More Scientific illustrations

The Ocean Blog

In 1699, accompanied by a shipboard artist, William Dampier conducted the first scientific investigation of the plants and animals of Australia (then known as New Holland). From there he and his crew...
Humans have long been captivated by what we now call the giant squid ( Architeuthis ). This image gallery gives a glimpe into our fascination with the animal. For a long time, people saw mysterious...
An adult giant squid struggles for survival in an encounter with a sperm whale - its only known predator. The whale will probably overpower and eat the squid. More about the giant squid can be found...
A scientific illustration of the most powerful fish of its time, Carcharodon megalodon , which swam the ocean 30 million years ago. This shark may have reached a size of 20 meters/66 feet. Meet other...
As Dampier studied the plants he encountered in Australia, he wrote that they were “for the most part unlike any I had seen elsewhere.” In fact, nearly all the plants Dampier observed were entirely...
People once thought giant squid (right) were Sea Monks, or mermen (left)—mythical creatures that were part fish-like and part human male. Learn more giant squid facts and legend in the Giant Squid...
This rendering shows life at the end of the Cretaceous Period, before the impact of a 6.2 mi (10 km) asteroid triggered mass extinctions on land and sea. Dinosaurs are the most famous victims of the...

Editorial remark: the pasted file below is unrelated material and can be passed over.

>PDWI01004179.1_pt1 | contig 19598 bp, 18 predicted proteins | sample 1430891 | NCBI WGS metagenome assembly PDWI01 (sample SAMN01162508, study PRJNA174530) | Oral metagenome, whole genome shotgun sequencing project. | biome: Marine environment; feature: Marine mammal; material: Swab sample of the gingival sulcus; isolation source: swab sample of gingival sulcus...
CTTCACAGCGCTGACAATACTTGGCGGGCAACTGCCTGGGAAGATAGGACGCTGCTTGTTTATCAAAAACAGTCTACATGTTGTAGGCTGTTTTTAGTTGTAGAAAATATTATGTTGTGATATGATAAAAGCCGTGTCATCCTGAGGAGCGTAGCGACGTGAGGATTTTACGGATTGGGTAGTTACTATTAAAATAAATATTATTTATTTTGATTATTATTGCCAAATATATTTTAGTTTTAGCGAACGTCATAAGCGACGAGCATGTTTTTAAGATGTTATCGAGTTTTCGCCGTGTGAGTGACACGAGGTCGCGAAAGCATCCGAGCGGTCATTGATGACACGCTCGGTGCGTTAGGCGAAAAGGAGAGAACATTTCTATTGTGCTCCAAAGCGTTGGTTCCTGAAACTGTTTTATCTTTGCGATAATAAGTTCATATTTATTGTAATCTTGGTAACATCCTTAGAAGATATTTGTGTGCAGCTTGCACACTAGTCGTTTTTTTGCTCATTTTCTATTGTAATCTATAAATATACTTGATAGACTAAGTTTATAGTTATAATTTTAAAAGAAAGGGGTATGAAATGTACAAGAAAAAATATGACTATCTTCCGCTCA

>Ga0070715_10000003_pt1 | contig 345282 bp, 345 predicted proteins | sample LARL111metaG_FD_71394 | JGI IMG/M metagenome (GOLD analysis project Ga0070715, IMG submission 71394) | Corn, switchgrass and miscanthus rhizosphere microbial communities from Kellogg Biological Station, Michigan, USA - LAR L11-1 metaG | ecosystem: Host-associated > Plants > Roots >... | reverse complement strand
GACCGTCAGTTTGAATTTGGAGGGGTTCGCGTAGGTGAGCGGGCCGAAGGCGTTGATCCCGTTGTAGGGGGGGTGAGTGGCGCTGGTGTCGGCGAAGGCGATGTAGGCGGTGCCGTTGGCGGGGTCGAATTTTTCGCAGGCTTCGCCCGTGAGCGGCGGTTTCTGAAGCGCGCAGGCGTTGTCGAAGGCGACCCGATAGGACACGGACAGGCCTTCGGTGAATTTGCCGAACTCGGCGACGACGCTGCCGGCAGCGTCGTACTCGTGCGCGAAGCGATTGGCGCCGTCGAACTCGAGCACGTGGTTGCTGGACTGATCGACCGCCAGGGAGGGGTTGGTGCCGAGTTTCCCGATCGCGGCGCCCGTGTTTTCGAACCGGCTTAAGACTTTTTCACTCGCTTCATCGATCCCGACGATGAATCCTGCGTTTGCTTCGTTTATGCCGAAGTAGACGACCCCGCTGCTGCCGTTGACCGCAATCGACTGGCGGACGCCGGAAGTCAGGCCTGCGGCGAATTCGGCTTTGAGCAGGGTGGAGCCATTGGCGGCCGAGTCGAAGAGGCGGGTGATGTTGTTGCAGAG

Dampier was not able to collect specimens of fishes and other ocean life. But he had his shipboard artist carefully record the species that Dampier found new and unusual.
The basic body plans of all modern animals were set during the Cambrian Period, 542 - 488 million years ago. Your friends, family, and pet turtle may not look much like the creatures here. But we and...
Squids come in a wide range of sizes, from smaller-than-your-thumb to the enormous giant squid. Giant squid grow up to 16 meters (50 feet). Learn more the life, range, and ecology of the giant squid...
Rudist clams are mollusks that went extinct about 65 million years ago. They were the reef builders of the Cretaceous Period, the heyday of the dinosaurs. Today corals have taken over the role...
A sea monster attacks a ship in an illustration for 20,000 Leagues Under the Sea by Jules Verne. The illustration is by publisher and artist Pierre-Jules Hetzel, who is most famous for his drawings...
Published in 1882 by Yale Professor A.E. Verrill, this is the first scientific illustration of a giant squid. More about the giant squid can be found in the Giant Squid section .
Like octopods and cuttlefishes, giant squid have eight arms. But they use their two much longer feeding tentacles to seize prey. The tentacles have powerful suckers at the ends. More about the giant...
Like the modern nautilus, this relative of modern squid hunted from inside the safe haven of a protective shell. Ammonites went extinct around the same time as the dinosaurs—65 million years ago...
Earth’s first animals had soft bodies. This illustration shows a community of soft-bodied Ediacaran (edi-A-karan) animals. Some species resemble living ocean creatures. Others are unlike any known...
A drawing of Phoenix from the Right Whale Catalog documents her callosity pattern and other identifying marks. More about whales can be found in our Tale of a whale featured story .
Offshore Peru, during the Eocene (~56-34 million years ago), showing three archaeocetes (ancient whales), along with a previously described fossil penguin. Top to bottom: Perudyptes devriesi ,...
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